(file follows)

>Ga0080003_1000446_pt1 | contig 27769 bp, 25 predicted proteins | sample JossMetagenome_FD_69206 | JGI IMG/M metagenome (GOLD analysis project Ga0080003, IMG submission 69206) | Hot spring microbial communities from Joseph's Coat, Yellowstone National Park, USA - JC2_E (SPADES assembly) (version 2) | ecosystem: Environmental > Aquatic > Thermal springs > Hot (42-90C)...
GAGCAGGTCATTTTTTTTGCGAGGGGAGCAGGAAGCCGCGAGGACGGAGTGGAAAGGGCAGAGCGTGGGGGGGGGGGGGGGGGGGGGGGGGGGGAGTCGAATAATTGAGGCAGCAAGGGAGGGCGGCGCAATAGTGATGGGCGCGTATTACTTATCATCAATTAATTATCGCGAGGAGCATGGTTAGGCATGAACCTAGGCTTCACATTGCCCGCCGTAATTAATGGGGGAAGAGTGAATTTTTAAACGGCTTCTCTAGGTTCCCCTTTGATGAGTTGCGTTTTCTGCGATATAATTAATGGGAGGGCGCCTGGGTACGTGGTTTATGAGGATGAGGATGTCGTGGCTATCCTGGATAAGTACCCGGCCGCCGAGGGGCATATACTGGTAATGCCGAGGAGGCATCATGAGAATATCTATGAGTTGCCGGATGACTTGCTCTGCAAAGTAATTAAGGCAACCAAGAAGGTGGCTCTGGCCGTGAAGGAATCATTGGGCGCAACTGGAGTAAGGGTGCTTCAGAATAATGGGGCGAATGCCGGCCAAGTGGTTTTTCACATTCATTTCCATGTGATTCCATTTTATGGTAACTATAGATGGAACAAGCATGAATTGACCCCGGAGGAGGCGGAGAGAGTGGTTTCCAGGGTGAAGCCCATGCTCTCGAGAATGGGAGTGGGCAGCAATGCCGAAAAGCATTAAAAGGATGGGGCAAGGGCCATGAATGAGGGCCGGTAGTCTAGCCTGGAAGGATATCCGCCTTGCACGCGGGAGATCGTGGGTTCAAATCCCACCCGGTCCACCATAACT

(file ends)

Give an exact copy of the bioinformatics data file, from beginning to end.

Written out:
>Ga0080003_1000446_pt1 | contig 27769 bp, 25 predicted proteins | sample JossMetagenome_FD_69206 | JGI IMG/M metagenome (GOLD analysis project Ga0080003, IMG submission 69206) | Hot spring microbial communities from Joseph's Coat, Yellowstone National Park, USA - JC2_E (SPADES assembly) (version 2) | ecosystem: Environmental > Aquatic > Thermal springs > Hot (42-90C)...
GAGCAGGTCATTTTTTTTGCGAGGGGAGCAGGAAGCCGCGAGGACGGAGTGGAAAGGGCAGAGCGTGGGGGGGGGGGGGGGGGGGGGGGGGGGGAGTCGAATAATTGAGGCAGCAAGGGAGGGCGGCGCAATAGTGATGGGCGCGTATTACTTATCATCAATTAATTATCGCGAGGAGCATGGTTAGGCATGAACCTAGGCTTCACATTGCCCGCCGTAATTAATGGGGGAAGAGTGAATTTTTAAACGGCTTCTCTAGGTTCCCCTTTGATGAGTTGCGTTTTCTGCGATATAATTAATGGGAGGGCGCCTGGGTACGTGGTTTATGAGGATGAGGATGTCGTGGCTATCCTGGATAAGTACCCGGCCGCCGAGGGGCATATACTGGTAATGCCGAGGAGGCATCATGAGAATATCTATGAGTTGCCGGATGACTTGCTCTGCAAAGTAATTAAGGCAACCAAGAAGGTGGCTCTGGCCGTGAAGGAATCATTGGGCGCAACTGGAGTAAGGGTGCTTCAGAATAATGGGGCGAATGCCGGCCAAGTGGTTTTTCACATTCATTTCCATGTGATTCCATTTTATGGTAACTATAGATGGAACAAGCATGAATTGACCCCGGAGGAGGCGGAGAGAGTGGTTTCCAGGGTGAAGCCCATGCTCTCGAGAATGGGAGTGGGCAGCAATGCCGAAAAGCATTAAAAGGATGGGGCAAGGGCCATGAATGAGGGCCGGTAGTCTAGCCTGGAAGGATATCCGCCTTGCACGCGGGAGATCGTGGGTTCAAATCCCACCCGGTCCACCATAACT